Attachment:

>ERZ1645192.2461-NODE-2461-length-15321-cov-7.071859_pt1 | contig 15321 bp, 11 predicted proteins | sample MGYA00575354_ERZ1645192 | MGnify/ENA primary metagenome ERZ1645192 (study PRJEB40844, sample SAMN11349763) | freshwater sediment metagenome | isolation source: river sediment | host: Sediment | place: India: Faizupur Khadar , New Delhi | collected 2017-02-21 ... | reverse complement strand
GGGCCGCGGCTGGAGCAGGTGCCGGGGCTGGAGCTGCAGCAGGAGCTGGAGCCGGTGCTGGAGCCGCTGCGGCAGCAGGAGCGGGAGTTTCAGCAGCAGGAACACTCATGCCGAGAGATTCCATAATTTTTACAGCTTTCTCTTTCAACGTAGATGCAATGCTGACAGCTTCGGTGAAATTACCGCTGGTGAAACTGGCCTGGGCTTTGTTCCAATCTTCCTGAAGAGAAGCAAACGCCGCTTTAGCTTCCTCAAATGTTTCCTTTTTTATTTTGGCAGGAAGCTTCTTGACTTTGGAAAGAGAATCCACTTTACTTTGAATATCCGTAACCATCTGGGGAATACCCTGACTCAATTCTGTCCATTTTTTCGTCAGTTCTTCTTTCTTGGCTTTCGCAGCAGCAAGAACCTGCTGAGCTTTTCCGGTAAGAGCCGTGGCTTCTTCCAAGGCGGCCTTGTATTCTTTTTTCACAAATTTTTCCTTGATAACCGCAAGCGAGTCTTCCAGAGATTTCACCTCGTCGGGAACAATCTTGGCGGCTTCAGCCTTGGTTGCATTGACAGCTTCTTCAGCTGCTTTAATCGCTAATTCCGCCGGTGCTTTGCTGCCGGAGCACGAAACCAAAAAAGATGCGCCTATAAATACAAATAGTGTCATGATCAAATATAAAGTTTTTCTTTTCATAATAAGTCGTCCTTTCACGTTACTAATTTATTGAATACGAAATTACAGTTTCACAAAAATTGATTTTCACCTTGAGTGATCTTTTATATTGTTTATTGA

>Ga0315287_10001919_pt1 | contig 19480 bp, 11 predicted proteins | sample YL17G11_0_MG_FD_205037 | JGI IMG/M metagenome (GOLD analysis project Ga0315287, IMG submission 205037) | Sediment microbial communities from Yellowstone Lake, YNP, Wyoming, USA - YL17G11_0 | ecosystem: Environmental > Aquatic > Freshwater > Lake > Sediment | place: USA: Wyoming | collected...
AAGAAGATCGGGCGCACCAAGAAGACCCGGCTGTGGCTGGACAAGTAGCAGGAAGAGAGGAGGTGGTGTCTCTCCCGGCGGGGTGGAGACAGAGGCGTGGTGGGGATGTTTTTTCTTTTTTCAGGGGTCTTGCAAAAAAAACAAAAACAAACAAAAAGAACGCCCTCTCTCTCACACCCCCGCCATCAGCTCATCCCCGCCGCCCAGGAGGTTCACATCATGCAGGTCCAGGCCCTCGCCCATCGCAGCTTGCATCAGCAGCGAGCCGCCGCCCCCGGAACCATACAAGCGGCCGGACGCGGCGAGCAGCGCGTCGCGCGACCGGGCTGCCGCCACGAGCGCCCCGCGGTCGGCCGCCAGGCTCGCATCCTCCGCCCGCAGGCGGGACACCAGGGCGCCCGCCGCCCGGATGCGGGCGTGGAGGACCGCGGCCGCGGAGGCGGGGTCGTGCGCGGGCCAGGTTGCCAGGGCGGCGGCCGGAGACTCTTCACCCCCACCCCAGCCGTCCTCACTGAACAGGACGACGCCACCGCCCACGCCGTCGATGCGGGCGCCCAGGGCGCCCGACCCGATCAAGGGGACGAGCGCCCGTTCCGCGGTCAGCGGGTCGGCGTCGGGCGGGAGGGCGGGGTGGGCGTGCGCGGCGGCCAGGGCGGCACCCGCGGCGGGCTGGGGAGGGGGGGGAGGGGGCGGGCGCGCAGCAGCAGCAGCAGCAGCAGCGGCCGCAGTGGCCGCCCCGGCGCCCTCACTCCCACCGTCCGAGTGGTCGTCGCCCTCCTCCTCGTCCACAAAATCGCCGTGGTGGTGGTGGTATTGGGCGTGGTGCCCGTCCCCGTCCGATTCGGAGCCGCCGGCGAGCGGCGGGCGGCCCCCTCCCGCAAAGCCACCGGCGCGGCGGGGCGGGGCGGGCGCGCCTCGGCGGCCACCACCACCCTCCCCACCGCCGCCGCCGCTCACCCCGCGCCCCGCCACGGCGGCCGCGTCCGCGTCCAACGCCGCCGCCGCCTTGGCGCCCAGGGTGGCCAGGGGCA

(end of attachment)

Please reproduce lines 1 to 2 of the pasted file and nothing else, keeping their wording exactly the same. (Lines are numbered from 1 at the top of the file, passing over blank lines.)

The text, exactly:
>ERZ1645192.2461-NODE-2461-length-15321-cov-7.071859_pt1 | contig 15321 bp, 11 predicted proteins | sample MGYA00575354_ERZ1645192 | MGnify/ENA primary metagenome ERZ1645192 (study PRJEB40844, sample SAMN11349763) | freshwater sediment metagenome | isolation source: river sediment | host: Sediment | place: India: Faizupur Khadar , New Delhi | collected 2017-02-21 ... | reverse complement strand
GGGCCGCGGCTGGAGCAGGTGCCGGGGCTGGAGCTGCAGCAGGAGCTGGAGCCGGTGCTGGAGCCGCTGCGGCAGCAGGAGCGGGAGTTTCAGCAGCAGGAACACTCATGCCGAGAGATTCCATAATTTTTACAGCTTTCTCTTTCAACGTAGATGCAATGCTGACAGCTTCGGTGAAATTACCGCTGGTGAAACTGGCCTGGGCTTTGTTCCAATCTTCCTGAAGAGAAGCAAACGCCGCTTTAGCTTCCTCAAATGTTTCCTTTTTTATTTTGGCAGGAAGCTTCTTGACTTTGGAAAGAGAATCCACTTTACTTTGAATATCCGTAACCATCTGGGGAATACCCTGACTCAATTCTGTCCATTTTTTCGTCAGTTCTTCTTTCTTGGCTTTCGCAGCAGCAAGAACCTGCTGAGCTTTTCCGGTAAGAGCCGTGGCTTCTTCCAAGGCGGCCTTGTATTCTTTTTTCACAAATTTTTCCTTGATAACCGCAAGCGAGTCTTCCAGAGATTTCACCTCGTCGGGAACAATCTTGGCGGCTTCAGCCTTGGTTGCATTGACAGCTTCTTCAGCTGCTTTAATCGCTAATTCCGCCGGTGCTTTGCTGCCGGAGCACGAAACCAAAAAAGATGCGCCTATAAATACAAATAGTGTCATGATCAAATATAAAGTTTTTCTTTTCATAATAAGTCGTCCTTTCACGTTACTAATTTATTGAATACGAAATTACAGTTTCACAAAAATTGATTTTCACCTTGAGTGATCTTTTATATTGTTTATTGA